Everything I Need
February 1, 2003 - The music blared as I stood, staring at a wall, at a trendy bar in Los Angeles. In the midst of all the noise, I heard, loud and clear, a voice in my heart: "Is this where you really belong?" Throughout my life I often wondered where I did belong.
by Marsha Skidmore
I grew up in a pastor's home, and our lives revolved around church. I never thought of not going to church. It was like brushing my teeth or going to school— just something I did. When I was 6 years old, I walked the aisle with my best friend, Donna, and asked Jesus to come into my heart.
As I grew older, I felt different from my friends because I was a "PK" (preacher's kid). I became increasingly aware of the world outside of the church. My friends at school were inviting me to parties.
I wanted to do what was right, but I also wanted to belong. I began to push the boundaries of my faith.
By graduation, I was a true "fence rider." I didn't want to disappoint my parents, and often I felt guilty for the choices I made. I loved singing at church, but my faith was my parents' faith. I had no idea who I was or where I was going.
In the midst of this confusion, in my loneliest moments, I would ask my dad for the keys to the church, and I would sit at the piano for hours playing and singing. I sensed God's presence in those times.
When I left home to attend a Christian college, church moved to the bottom of my priority list. Although I still wanted to be a Christian, I didn't want to obey God.
By the time I was 23, I had finished college and started a career in aerospace. I was thankful for the job, yet I felt as if I had no life outside of my work. I felt a tug at my heart telling me that maybe I was called to something else, but I didn't know how to re-connect with God to find out what it was. My faith had been handed down to me; I had never embraced it for myself.
During this time, my parents were praying for me and encouraging me. They recommended a church in my area. That first Sunday, the pastor spoke straight to my heart. I rededicated my life to Christ, and for the first time I felt as if my faith was my own. The worship was great, and it stirred in me a longing to have music back in my life. After working in aerospace for three years, I took a leap of faith and accepted a job on staff at the church. I found opportunities to teach as well as to sing with the worship band.
I started searching for identity in my accomplishments. I began singing more solo concerts and working on various studio projects.
After experiencing some unsuccessful relationships, I felt that I was at a dead-end looking for fulfillment in a relationship with a man.
Still, I didn't want to be single and alone, and I wanted to have children. I began working in foster care, giving temporary care to children in need. Soon after, I had an opportunity to have a 4-month-old baby in my home: a blond, blue-eyed angel named Norman.
A new sense of family and love filled my life. I felt "whole" being a mother. As my love for Norman grew, my realization of God's unconditional love for me grew also. I had a new sense of identity as a child of God.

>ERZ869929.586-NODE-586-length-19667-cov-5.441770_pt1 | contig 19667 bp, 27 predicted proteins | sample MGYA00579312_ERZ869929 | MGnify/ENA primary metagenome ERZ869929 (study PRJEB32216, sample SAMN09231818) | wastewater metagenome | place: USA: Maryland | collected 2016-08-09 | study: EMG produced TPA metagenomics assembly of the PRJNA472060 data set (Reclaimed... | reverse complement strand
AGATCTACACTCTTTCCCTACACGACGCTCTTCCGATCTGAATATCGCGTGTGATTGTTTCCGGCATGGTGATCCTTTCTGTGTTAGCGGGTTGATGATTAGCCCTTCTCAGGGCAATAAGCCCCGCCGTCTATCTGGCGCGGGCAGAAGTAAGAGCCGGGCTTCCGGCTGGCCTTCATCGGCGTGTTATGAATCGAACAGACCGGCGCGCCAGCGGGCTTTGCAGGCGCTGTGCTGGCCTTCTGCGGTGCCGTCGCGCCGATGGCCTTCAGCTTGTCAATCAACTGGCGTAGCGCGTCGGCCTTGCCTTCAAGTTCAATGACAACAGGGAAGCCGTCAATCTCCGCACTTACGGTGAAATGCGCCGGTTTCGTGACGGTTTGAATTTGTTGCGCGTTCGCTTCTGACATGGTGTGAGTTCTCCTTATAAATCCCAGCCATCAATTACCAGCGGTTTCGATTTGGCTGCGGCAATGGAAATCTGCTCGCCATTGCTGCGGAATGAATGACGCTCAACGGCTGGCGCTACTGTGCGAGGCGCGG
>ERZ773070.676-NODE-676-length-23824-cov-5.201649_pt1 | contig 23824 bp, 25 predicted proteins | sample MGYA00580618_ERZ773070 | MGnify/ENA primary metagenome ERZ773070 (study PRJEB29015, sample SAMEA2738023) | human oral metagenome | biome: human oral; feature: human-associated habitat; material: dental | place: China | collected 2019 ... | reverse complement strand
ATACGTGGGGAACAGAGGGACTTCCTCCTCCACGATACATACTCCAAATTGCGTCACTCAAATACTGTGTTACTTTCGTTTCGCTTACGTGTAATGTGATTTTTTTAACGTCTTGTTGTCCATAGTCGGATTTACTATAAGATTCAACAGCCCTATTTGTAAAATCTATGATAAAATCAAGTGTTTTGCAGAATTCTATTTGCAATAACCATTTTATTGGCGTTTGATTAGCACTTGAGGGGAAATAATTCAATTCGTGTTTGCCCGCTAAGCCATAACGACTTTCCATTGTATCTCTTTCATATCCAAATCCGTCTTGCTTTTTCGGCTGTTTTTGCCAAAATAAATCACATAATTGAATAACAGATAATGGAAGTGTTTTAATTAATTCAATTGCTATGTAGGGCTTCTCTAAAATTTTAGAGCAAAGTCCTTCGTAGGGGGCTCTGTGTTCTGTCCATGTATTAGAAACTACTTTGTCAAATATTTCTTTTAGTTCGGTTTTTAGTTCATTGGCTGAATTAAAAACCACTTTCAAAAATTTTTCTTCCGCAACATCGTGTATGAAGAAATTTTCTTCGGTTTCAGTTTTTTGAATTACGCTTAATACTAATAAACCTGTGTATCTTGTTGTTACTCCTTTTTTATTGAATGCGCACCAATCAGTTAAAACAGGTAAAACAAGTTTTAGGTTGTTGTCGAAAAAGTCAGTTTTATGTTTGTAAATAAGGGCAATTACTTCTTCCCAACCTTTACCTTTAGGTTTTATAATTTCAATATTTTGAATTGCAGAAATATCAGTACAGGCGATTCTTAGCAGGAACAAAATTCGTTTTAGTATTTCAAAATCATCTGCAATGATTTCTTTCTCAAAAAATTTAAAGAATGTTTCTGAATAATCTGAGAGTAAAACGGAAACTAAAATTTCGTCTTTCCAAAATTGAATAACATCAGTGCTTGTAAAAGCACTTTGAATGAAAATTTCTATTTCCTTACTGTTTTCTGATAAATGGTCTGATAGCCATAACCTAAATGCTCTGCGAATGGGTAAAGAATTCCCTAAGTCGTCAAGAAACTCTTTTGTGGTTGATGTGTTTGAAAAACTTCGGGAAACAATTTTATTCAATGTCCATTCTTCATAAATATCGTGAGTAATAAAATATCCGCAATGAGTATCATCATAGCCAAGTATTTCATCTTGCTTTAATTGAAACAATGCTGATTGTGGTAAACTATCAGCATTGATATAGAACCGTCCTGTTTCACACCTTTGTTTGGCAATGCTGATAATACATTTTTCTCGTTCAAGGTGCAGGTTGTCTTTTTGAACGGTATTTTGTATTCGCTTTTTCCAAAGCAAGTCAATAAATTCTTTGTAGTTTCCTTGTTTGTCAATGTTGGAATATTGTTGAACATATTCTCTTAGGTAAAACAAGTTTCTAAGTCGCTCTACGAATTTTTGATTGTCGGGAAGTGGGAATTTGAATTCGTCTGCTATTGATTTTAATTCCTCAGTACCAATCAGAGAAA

After two years of court hearings and back-and-forth decisions regarding Norman's future, I was approved and accepted to adopt him.
But a few weeks before our final court date, everything turned upside down. An appeals court ordered new attempts at reunification with Norman's birth father. Hopeless and fearful, I didn't think that I would survive if I lost this child who had been mine for three and a half years.
But the Lord reminded me of His truths: "Be still, and know that I am God" (Psalm 46:10, NIV). "Do not fear, for I am with you. . . . I will help you" (Cf. Isaiah 41:10).
One Sunday at church during this time, we sang "How Firm A Foundation." Each verse poured healing and hope into my brokenness: "Fear not, I am with thee; O be not dismayed, for I am thy God, and will still give thee aid."* The words helped me to feel as if I had been released from my burden. The Lord showed me that my circumstances were in His control, and He filled me with His peace.
On our final day in court, I sensed God's presence strongly. The judge looked at the father and me with tears in her eyes and said, "I rarely see a case like this where both parties work together for the good of the child. You have acted like family." I knew in that moment that even though I was being asked to let go of the son I loved, God was accomplishing His good work.
After three and a half years in my home, Norman was moved to his father's house. I wondered if I'd ever be a part of Norman's life again, if my heart would heal.
But since that day three years ago, God has lovingly kept us together, and Norman's father and I share responsibility for and time with him. My father baptized Norman last year after Norman asked Jesus into his heart. Norman still calls me "Mom," and I still call him "Son." God is good.
Throughout my life, Jesus, the gracious Friend and Lover of my soul, has lovingly brought me to the truth of who I am in Christ. I am whole in Him. I am accepted in Him. I am loved. I am the daughter of a King. I have a glorious future. These are the whisperings of my Savior, and He continues to remind me of these things. He is my Husband, my Provider, my Healer. He is everything I need.